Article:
Don't get me wrong, Big Pharma is corrupt and so are the FDA. They are in each other's pockets and all the rest.
But the particular example you have cited shows that , even in spite of the "old boy's network" the FDA can actually act to warn people of the risks of taking drugs.

Paracetamol is still on the market for the benefit of people who can't tolerate aspirin- for example those with ulcers, gout and other complaints.
What's much more interesting is why the version that's formulated with methionine isn't on the market.
Methionine effectively acts as an "antidote" to the liver toxicity; it isn't perfect, but it would probably save a lot of lives and a lot more misery.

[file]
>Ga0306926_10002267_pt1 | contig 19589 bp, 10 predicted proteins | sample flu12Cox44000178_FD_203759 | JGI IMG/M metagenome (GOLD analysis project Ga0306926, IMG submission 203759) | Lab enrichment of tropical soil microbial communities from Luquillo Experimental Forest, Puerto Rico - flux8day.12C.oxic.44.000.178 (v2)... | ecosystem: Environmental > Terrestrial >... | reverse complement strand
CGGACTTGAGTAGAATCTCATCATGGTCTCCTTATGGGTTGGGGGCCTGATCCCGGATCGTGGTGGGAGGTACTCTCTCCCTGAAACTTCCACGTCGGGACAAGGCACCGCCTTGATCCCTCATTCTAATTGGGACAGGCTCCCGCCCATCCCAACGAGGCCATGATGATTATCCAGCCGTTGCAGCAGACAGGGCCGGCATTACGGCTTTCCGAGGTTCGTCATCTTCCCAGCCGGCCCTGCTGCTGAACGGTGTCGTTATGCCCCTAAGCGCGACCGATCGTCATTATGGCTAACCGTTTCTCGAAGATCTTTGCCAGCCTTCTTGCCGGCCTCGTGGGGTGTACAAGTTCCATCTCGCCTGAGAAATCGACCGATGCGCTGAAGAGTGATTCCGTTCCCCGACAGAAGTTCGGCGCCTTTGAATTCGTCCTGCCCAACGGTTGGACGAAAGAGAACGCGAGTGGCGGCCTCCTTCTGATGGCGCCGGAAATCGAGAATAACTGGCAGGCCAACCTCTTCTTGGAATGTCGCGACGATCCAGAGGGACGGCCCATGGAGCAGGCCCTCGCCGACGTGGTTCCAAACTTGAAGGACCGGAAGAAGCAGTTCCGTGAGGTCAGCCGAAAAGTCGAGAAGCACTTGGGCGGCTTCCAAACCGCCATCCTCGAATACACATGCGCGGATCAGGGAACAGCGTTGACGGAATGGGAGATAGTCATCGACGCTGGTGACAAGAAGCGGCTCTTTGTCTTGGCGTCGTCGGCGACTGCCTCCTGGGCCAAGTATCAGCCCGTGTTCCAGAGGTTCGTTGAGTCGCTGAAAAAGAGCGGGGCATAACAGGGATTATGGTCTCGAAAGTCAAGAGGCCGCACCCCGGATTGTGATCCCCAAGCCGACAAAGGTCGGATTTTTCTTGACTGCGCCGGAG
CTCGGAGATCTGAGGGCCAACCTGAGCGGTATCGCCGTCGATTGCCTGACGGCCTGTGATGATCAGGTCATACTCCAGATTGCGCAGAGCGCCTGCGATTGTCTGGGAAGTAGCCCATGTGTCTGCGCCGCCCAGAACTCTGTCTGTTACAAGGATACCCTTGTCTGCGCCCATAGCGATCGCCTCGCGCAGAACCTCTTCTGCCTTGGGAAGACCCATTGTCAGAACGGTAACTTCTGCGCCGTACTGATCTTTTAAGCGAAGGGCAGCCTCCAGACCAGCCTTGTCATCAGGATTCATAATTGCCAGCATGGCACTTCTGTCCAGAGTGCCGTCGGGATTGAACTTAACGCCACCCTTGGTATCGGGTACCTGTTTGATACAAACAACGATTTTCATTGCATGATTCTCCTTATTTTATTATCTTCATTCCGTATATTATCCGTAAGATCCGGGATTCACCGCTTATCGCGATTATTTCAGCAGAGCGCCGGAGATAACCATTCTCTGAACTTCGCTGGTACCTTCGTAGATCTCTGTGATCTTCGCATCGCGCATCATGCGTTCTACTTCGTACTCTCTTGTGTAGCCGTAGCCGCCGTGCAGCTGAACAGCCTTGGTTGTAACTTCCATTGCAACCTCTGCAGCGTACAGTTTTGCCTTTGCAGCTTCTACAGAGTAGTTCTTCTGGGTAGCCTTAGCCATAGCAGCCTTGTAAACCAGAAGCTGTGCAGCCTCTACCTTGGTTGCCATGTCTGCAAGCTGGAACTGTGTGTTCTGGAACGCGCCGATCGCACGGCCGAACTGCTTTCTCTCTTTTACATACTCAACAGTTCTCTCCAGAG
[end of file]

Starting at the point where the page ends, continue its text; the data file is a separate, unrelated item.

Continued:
http://www.ncbi.nlm.nih.gov/pubmed/4055163

So, why isn't it in every pharmacy shop?
Here's my guess; if a company sells paracetamol in the new "safer" version; they logically admit that they were knowingly selling  the "dangerous" version before (at least since that paper dated 1985).
If they admit that then the lawyers would bankrupt them
 



 

Offline Bored chemist

  • Neilep Level Member
  • ******
  • Posts: 8661
  • Thanked: 42 times
    • View Profile
Re: Is chocolate bad for cats like it is for dogs?
« Reply #5 on: 12/07/2015 12:23:40 »
Oh, BTW, cats are intolerant of phenolic compounds in general.
They don't cope well with phenolic disinfectants, aspirin, paracetamol and quite a lot of other materials.


 

Offline Pecos_Bill

  • Sr. Member
  • ****
  • Posts: 334
    • View Profile
Re: Is chocolate bad for cats like it is for dogs?
« Reply #6 on: 12/07/2015 13:50:41 »